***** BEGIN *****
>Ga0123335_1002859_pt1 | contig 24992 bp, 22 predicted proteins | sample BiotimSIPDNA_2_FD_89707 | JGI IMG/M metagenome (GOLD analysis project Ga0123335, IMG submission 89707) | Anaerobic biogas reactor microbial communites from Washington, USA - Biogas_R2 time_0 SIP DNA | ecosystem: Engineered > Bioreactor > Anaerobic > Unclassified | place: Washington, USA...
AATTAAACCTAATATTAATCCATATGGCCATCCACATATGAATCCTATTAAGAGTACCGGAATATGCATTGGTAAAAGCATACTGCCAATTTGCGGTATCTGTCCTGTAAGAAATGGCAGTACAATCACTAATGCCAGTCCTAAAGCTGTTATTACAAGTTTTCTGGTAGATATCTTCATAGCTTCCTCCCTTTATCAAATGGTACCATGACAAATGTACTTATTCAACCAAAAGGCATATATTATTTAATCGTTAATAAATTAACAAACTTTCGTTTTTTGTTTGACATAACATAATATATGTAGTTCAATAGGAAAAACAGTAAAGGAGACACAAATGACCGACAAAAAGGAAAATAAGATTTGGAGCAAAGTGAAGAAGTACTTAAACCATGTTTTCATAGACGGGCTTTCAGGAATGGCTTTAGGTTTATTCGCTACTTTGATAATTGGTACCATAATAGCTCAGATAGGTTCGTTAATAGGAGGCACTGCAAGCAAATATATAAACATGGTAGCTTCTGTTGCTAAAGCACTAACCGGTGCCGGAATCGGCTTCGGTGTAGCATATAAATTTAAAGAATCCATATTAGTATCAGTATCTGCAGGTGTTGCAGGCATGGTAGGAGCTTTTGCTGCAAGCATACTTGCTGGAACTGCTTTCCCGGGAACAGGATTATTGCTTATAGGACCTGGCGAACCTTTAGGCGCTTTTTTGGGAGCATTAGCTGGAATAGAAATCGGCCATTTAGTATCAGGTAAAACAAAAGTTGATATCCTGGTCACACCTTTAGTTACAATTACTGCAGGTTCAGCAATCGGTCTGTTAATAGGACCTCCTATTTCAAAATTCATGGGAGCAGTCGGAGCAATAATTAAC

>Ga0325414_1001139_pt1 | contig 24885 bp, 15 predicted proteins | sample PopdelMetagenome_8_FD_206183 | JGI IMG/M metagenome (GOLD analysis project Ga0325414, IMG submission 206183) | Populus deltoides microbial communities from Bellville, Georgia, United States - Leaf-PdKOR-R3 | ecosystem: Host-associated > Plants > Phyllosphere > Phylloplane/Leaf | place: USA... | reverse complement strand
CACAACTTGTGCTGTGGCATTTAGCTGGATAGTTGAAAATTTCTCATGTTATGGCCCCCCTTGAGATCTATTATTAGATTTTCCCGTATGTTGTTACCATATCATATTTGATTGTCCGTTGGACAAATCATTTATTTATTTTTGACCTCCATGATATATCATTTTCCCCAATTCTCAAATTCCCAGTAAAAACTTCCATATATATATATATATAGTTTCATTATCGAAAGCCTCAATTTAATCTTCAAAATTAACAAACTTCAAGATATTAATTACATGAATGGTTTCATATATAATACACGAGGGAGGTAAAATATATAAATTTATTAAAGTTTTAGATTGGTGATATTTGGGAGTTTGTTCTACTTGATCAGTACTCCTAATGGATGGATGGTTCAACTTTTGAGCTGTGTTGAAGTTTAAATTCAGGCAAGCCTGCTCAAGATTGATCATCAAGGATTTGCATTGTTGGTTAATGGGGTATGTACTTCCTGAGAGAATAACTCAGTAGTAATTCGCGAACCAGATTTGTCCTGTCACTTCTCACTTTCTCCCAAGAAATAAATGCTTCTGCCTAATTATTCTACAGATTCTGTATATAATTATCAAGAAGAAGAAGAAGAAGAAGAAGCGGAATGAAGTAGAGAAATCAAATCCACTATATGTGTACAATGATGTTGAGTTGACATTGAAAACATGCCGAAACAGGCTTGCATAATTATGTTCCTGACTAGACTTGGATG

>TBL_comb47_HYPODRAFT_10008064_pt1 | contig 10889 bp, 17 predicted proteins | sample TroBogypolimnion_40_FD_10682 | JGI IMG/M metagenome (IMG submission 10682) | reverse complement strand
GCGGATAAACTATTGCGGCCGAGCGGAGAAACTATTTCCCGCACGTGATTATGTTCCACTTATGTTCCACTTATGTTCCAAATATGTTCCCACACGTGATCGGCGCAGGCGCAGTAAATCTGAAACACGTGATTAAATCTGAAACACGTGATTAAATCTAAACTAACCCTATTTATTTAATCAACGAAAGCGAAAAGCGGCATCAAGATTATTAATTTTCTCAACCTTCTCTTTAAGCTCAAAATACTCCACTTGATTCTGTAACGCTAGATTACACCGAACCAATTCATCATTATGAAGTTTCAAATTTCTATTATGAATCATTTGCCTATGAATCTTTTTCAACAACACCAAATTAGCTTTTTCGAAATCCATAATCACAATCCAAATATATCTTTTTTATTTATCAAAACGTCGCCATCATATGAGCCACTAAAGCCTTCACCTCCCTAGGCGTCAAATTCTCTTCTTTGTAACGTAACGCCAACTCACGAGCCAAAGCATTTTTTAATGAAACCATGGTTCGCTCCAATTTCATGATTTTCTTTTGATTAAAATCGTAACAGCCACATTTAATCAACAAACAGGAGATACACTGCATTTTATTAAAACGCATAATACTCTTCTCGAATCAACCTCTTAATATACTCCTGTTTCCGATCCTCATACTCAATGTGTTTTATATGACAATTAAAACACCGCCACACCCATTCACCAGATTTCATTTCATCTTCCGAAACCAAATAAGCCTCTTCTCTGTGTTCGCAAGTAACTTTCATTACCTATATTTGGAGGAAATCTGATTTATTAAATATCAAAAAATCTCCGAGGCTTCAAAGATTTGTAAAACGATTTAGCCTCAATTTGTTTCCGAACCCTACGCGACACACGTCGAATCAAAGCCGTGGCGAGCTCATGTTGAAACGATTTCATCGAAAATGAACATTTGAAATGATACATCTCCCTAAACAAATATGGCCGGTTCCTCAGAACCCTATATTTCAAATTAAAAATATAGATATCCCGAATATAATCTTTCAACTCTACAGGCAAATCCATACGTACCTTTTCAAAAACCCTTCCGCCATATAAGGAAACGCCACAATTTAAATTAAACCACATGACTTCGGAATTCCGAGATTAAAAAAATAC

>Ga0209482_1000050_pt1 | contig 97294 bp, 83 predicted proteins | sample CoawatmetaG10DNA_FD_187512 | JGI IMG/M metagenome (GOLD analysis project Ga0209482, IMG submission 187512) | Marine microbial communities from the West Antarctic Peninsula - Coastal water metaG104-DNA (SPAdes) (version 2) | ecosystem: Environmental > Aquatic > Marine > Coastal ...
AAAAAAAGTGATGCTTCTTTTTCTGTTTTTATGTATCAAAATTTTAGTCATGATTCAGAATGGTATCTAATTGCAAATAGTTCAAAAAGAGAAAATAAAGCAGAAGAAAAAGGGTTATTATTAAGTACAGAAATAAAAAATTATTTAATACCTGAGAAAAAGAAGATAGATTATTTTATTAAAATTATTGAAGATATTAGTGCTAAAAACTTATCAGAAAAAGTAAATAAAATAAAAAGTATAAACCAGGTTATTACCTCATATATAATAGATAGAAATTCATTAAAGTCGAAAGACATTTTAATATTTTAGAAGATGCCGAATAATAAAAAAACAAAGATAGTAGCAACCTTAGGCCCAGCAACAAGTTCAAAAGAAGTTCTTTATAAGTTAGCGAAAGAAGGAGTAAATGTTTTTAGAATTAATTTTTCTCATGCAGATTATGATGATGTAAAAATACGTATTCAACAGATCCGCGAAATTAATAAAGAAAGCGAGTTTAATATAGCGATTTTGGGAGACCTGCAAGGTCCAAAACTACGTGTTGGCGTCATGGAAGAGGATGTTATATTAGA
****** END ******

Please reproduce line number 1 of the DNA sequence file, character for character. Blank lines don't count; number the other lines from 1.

>Ga0123335_1002859_pt1 | contig 24992 bp, 22 predicted proteins | sample BiotimSIPDNA_2_FD_89707 | JGI IMG/M metagenome (GOLD analysis project Ga0123335, IMG submission 89707) | Anaerobic biogas reactor microbial communites from Washington, USA - Biogas_R2 time_0 SIP DNA | ecosystem: Engineered > Bioreactor > Anaerobic > Unclassified | place: Washington, USA...